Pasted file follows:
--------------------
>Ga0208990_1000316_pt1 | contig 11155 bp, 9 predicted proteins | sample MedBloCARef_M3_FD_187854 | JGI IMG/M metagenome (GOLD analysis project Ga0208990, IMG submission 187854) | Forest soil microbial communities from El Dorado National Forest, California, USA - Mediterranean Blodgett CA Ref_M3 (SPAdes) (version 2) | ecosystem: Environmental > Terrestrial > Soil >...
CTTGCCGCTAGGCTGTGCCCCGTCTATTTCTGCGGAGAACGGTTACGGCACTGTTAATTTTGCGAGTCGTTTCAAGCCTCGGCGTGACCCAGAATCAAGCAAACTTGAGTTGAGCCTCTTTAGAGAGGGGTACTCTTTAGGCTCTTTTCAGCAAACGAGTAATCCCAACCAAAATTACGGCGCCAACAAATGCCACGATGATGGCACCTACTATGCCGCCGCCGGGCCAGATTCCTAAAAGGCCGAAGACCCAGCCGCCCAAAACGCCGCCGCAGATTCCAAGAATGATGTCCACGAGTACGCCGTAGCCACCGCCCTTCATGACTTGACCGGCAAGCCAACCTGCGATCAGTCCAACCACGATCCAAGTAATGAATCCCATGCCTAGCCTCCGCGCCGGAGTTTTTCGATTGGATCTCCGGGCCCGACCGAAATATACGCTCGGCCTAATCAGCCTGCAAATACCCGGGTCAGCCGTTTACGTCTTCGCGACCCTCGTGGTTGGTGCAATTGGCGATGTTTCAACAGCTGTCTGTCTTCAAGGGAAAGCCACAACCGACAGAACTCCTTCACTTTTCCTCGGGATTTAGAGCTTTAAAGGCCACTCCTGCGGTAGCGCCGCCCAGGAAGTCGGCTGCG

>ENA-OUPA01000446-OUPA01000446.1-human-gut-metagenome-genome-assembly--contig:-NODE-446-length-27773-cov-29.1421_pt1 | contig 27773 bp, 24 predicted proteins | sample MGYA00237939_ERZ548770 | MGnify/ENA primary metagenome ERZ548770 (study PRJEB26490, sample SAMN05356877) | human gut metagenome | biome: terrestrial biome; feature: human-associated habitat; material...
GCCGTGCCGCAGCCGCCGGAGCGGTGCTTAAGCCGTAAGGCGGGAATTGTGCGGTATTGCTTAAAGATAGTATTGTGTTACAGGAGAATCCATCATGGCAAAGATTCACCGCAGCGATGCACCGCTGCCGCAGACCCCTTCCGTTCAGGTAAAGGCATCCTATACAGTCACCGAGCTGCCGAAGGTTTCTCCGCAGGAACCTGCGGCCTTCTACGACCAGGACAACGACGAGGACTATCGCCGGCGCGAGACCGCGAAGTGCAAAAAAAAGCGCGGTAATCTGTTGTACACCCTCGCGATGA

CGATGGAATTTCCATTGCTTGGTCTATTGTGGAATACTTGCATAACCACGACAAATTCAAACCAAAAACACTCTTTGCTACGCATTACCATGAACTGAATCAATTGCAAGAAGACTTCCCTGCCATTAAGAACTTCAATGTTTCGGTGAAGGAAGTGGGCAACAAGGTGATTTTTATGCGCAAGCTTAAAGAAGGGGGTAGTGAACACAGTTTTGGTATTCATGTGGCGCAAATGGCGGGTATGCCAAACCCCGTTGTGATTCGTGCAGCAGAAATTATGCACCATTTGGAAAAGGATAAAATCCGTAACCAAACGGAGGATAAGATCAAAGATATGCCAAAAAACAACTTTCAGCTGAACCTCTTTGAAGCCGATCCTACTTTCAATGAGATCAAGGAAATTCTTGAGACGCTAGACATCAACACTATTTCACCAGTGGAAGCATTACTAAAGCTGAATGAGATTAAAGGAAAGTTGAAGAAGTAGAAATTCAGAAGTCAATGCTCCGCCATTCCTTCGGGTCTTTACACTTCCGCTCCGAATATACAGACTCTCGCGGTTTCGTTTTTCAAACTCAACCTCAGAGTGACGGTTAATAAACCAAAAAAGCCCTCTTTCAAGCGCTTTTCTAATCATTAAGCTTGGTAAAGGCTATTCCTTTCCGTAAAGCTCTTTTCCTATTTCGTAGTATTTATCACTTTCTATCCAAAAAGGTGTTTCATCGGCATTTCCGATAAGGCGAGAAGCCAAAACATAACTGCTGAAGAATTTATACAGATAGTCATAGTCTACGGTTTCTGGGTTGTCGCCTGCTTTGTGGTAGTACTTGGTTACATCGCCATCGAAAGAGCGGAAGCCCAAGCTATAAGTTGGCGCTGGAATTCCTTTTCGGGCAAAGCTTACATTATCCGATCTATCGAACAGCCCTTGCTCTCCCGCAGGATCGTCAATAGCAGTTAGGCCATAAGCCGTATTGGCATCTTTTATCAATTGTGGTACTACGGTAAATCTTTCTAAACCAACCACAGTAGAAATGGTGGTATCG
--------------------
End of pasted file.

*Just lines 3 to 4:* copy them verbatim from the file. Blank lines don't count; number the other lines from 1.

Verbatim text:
>ENA-OUPA01000446-OUPA01000446.1-human-gut-metagenome-genome-assembly--contig:-NODE-446-length-27773-cov-29.1421_pt1 | contig 27773 bp, 24 predicted proteins | sample MGYA00237939_ERZ548770 | MGnify/ENA primary metagenome ERZ548770 (study PRJEB26490, sample SAMN05356877) | human gut metagenome | biome: terrestrial biome; feature: human-associated habitat; material...
GCCGTGCCGCAGCCGCCGGAGCGGTGCTTAAGCCGTAAGGCGGGAATTGTGCGGTATTGCTTAAAGATAGTATTGTGTTACAGGAGAATCCATCATGGCAAAGATTCACCGCAGCGATGCACCGCTGCCGCAGACCCCTTCCGTTCAGGTAAAGGCATCCTATACAGTCACCGAGCTGCCGAAGGTTTCTCCGCAGGAACCTGCGGCCTTCTACGACCAGGACAACGACGAGGACTATCGCCGGCGCGAGACCGCGAAGTGCAAAAAAAAGCGCGGTAATCTGTTGTACACCCTCGCGATGA